The Buddha is believed to be the ninth incarnation of Lord Vishnu because of His greatness, wisdom and compassion for all human beings. Considered to be the founder of the Buddhist sect, Hindus even today undertake pilgrimages to Bodh Gaya and make obeisance to Lord Buddha. A few non-Hindu Western scholars hold the view that Buddha was a Hindu reformer. Kings in Nepal have been revered by their Nepalese subjects as forms of Vishnu many times.
In the ‘Satapatha Brahmana’ Buddha is acclaimed as the ninth avatar of Vishnu, holding the promise of salvation or nirvana, in the Kali Yuga. Another school of thought opines that Balarama, foster brother of Krishna was the ninth Avatar of Vishnu. However there is a conflict as some believe Balarama to be an incarnation of Sheshnaag ( the thousand-headed snake on which Vishnu reclines throughout periods of dissolution of the world.) Buddha as the ninth incarnation gained popularity because of the success of Buddha’s teachings amongst common folk.
To the Shakya King in Kapilavastu is born Gautam Buddha, a Prince among Princes. Abandoning his princely life, Buddha discovers the means of salvation through intense meditation. Once enlightened, he preaches his first sermon ‘The Turning of the Wheel of Law’ at Sarnath near Banaras.
Providing a simple meaning to human existence and its goal, he admonishes the Brahmanical orthodoxy of his times. Buddhism emerges as an organised religion, in the prosperous age of the mighty Kshatriya kingdoms along the Gangetic plain.
The birth of Pince Siddharth was a significant event in the history of mankind. He was born in 563 B.C. to King Suddhodana and Queen Maya in the royal grove of Lumbini between Devadaha and Kapilavastu.
He belonged to the Sakya clan of the Kshatriya caste of the solar race.. On the full moon day of Vaishakh 544 BC, Queen Mahamaya was journeying from the capital Kapilavastu to her parents in Devdaha. She stopped under the shade of two sal trees at Lumbini and gave birth to Buddha. Their kingdom Kapilvastu lay between the Nepalese foothills and the river Raptu.
The child was named Siddhartha. But even after enlightenment he was better known by his clan name— Gautam the Buddha. He was brought up by his mother’s sister, also his stepmother as his mother died soon giving him birth.
On the fifth day of the prince’s birth, the naming ceremony was performed with a prediction that the new born would be either a universal monarch or Buddha, the supreme enlightened one. Shocked by this prophecy, King Suddhodana enquired, "What will my son see that will be the occasion of his forsaking the household life?"
The soothsayer said, "Four signs of a man worn by age, a sick man, a dead body and a hermit".
Gautam was a serious-minded child who instead of playing with other children often sat alone, lost in his own thoughts. Though Prince Gautam was a Kshatriya, he never hunted and instead tried to protect animals and birds. The King provided his son with all possible luxuries along with the best of education, taking care to protect him from any negative sight. In his youth, Prince Siddhartha married Princess Yasodhara who bore him a son, named Rahul. The king, had three palaces built for him, and at the age of sixteen gifted him forty thousand dancing girls. Yet thirteen years later Gautama left the mundane world in quest of, "The incomparable security of Nirvana free from birth and endless reincarnation."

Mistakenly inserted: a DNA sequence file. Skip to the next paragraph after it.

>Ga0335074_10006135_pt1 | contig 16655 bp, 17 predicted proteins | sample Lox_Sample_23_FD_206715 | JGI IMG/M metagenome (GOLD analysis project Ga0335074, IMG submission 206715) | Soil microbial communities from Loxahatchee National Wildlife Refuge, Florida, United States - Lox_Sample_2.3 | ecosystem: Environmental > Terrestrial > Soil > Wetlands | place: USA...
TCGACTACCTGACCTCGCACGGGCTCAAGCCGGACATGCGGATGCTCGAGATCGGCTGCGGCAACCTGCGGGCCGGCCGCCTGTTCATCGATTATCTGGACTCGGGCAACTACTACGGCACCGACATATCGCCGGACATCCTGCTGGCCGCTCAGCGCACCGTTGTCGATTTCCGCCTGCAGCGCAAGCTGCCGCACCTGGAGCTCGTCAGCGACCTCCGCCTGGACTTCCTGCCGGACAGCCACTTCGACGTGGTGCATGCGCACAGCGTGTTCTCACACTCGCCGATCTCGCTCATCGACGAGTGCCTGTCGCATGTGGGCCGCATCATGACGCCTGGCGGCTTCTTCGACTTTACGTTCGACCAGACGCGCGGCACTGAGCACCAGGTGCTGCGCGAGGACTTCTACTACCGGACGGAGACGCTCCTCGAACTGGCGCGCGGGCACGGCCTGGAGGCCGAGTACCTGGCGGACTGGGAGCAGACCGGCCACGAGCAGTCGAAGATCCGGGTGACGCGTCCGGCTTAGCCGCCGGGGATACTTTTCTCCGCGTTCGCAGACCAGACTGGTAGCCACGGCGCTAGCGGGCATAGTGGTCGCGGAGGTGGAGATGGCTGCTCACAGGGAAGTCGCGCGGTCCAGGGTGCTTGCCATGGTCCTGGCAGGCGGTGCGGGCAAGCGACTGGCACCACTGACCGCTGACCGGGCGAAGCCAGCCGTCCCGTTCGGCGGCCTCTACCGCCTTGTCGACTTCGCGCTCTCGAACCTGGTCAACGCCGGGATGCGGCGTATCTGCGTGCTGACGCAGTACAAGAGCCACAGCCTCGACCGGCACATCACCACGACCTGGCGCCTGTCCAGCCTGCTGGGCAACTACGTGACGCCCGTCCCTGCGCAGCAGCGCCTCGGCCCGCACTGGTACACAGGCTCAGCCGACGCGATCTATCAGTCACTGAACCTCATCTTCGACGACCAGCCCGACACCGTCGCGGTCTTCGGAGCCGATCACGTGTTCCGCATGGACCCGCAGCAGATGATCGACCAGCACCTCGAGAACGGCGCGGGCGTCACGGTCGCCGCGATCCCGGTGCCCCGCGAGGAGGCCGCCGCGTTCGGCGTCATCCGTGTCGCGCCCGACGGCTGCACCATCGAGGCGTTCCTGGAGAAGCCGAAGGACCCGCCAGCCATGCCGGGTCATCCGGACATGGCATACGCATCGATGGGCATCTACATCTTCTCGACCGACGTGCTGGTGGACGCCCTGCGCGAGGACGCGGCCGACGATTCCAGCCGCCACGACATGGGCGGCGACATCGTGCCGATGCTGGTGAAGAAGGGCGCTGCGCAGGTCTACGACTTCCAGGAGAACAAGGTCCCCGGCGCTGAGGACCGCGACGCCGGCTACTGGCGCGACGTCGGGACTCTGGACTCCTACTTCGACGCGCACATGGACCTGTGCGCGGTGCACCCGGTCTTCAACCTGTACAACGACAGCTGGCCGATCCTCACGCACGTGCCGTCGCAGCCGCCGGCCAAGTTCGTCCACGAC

During one of his excursions, Siddhartha sighted four incidences which made him aware of the harsh sufferings of life. He saw a frail man weary from age, a diseased man, a starving beggar and a dead body. The events forced him to search for the ultimate truth that eventually changed his life.
At the age of twenty-nine, he abandoned his home in search of the answers to his questions, leaving behind his wife and son, his father and a crown of power and glory. After leaving his homeland, Siddhartha made his way to the hermitage of renowned sages of that time. But found these teachers' range of knowledge was insufficient. He followed the path of self-mortification for six years but could not attain his desired goal.
Soon realizing the futility of such an endeavor which had weakened him, he took nourishing food. A woman Sujata offered him kheer and a grass cutter gave him a stack of grass to sleep on. Then he began intense meditation until he came to know the absolute truth. He meditated under the Bodhi tree in Bodhgaya at the edge of the river Niranjana, in the present state of Bihar in India.
At the end, in just one night of Vaishakh(C. 528 B.C.), Siddhartha came to know about his previous lives, the cycle of birth and rebirth and how to end infinite sorrow. Siddhartha became Buddha or the Enlightened One on his thirty-fifth birthday. He then spread the message of practicing ahimsa or non-violence and detachment from worldly desires, for attaining inner-peace and true knowledge for the next forty-five years. He taught as the Buddha or Shakyamuni (the sage of the Shakaya).
His teachings formed the basis of the Buddhism religion. At a time when people were losing faith in humanity and religion while sinning along with violence and greed was commonplace, Buddha brought with him peace for mankind. This incarnation reflects the intellectual and spiritual progress of human civilization.